Tuesday, April 9, 2013

The First of Seven Wonders of Cape May

[Northern Gannets talking behind the Cape May-Lewes Ferry on Monday. Click to enlarge.]

There are certain can't-miss natural events tied loosely to the calendar that are unique to Cape May, NJ. I don't know if there are 7 or 9 or 5 that really make the cut. I haven't gotten that far thinking this notion through. But believe me, I will - The Seven Wonders of Cape May beg to be written about, and I'm sure the problem will be there are more than 7 worthy contenders, what with warbler fallouts and hawk flights and monarch butterflies and Laughing Gull colonies and on and on.

Anyhow, if there are 7 wonders of Cape May, I think the first on the annual timeline might be the gannets in the Delaware Bay. Maybe this is giving some winter events short shrift, like courting Long-tailed Ducks for example. But hey, it's my list, right? My rules. It's got to be big, and the gannet thing is. You can leave me a comment with what you think the other wonders are, but don't try to talk me out of the gannets.

And someone is going to complain about the "unique to Cape May" thing, so yes, I know you can see a lot of gannets elsewhere. I can't remember if it was Audubon or Wilson who saw the gannet colony at St. Mary's in Newfoundland from a distance and thought his boat had chanced upon a rare spring blizzard over the rocks ahead. I feel lucky to have been to St. Mary's, and loved it, but the drama of gannets moving north in spring is compelling. The morning flight along the bay always puts the light of sunrise behind you, unless fog compresses everything to a flight of white and black over dark gray water and under pale gray sky. If there's any fog in the coming week or so, I suggest going to Sunset Beach or another bay viewing point, in case the flight turns close to shore and becomes epic.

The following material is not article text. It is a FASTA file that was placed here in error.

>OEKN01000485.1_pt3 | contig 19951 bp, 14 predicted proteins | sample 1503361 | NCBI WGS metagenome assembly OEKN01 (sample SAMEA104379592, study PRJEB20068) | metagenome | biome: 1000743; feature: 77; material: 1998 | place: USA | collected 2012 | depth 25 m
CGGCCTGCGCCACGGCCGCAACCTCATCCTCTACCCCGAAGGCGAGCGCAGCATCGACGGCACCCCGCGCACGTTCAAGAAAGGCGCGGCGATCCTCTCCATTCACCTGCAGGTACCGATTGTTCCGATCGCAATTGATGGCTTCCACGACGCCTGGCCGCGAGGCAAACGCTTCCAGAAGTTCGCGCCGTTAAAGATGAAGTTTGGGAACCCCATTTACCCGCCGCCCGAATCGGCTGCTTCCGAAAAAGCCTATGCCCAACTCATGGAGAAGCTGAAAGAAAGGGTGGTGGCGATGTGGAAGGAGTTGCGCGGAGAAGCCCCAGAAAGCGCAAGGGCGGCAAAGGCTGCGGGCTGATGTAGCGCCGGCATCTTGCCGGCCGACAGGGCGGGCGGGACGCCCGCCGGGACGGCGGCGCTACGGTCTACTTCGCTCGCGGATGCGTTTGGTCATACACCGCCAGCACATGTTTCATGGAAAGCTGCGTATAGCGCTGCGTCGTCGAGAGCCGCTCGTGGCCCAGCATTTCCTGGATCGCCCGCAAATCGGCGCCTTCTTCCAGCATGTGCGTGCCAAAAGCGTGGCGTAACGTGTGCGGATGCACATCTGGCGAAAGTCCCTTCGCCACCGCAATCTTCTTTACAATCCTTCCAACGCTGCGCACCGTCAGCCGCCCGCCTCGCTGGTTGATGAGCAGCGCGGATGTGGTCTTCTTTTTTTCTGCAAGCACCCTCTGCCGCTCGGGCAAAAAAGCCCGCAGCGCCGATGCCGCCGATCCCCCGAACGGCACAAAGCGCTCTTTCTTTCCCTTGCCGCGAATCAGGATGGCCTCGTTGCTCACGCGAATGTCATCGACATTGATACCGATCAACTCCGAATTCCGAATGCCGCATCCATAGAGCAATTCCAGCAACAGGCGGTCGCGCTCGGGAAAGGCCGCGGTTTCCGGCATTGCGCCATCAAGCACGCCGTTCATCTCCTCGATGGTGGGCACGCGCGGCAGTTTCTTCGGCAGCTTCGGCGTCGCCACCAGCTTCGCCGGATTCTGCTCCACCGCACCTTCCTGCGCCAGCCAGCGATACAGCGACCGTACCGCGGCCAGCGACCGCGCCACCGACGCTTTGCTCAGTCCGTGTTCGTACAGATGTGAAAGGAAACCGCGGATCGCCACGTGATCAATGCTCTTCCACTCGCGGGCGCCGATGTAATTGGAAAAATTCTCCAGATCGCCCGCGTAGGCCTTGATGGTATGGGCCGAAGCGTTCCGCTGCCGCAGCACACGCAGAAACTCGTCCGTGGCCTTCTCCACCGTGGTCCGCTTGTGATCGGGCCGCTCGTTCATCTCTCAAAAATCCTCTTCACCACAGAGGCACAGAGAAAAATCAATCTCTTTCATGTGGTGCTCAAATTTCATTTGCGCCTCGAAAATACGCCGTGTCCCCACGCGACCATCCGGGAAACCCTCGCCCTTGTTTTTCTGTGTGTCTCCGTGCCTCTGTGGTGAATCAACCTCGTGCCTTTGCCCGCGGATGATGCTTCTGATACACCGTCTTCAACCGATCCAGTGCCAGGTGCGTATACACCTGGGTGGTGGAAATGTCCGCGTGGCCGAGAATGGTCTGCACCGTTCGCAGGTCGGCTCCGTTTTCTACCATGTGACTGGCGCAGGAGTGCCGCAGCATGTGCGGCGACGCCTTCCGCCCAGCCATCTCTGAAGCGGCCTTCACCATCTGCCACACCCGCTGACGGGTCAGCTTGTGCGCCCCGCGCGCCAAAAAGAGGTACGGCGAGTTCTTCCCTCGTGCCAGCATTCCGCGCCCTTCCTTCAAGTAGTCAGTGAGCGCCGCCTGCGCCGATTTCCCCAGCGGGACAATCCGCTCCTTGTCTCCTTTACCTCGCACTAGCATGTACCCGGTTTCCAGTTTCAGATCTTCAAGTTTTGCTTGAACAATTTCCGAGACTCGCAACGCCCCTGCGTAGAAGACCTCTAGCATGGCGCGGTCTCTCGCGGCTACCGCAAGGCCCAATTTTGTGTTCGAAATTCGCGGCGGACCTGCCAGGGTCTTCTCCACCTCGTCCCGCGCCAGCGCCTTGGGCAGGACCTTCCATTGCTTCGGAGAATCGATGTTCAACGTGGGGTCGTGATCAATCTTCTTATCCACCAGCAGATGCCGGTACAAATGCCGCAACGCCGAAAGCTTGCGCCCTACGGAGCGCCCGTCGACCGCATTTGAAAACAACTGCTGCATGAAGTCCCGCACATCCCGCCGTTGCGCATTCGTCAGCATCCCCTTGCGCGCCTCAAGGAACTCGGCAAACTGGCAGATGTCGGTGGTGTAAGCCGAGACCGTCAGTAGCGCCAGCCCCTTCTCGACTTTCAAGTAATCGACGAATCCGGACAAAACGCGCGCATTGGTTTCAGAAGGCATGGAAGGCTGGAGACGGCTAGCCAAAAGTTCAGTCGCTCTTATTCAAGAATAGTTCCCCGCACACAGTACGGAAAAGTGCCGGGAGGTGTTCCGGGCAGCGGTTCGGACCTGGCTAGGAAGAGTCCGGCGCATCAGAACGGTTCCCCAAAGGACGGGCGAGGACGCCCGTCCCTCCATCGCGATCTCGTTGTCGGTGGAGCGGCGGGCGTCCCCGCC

Fog or not, in late March and early April they concentrate here, and south or southeast winds and maybe a rising tide all seem to pack them up into Delaware Bay, out of which they fly, often in the morning, which happened on Monday when, I hear, for a while they were a hundred a minute or so.

I had occasion to be travelling south on Monday afternoon, and chose to do so by crossing the Bay on the ferry. The day's gannets had thinned by then, but at one point almost 50 pursued the ferry, and delightfully kacked at each other as they jockeyed for position. A couple other birders were on board to notice, but most other passengers were oblivious, though the Captain's call about dolphins on the left side of the boat got some people out of their chairs to look. There were dolphins, indeed, and Red-throated Loons taking off in front of the ferry, too. But the gannets, they were the wonder. The first of seven. More or less.

[Red-throated Loon takes off in front of the Cape May-Lewes Ferry. I've never had a bad trip on ths boat.]

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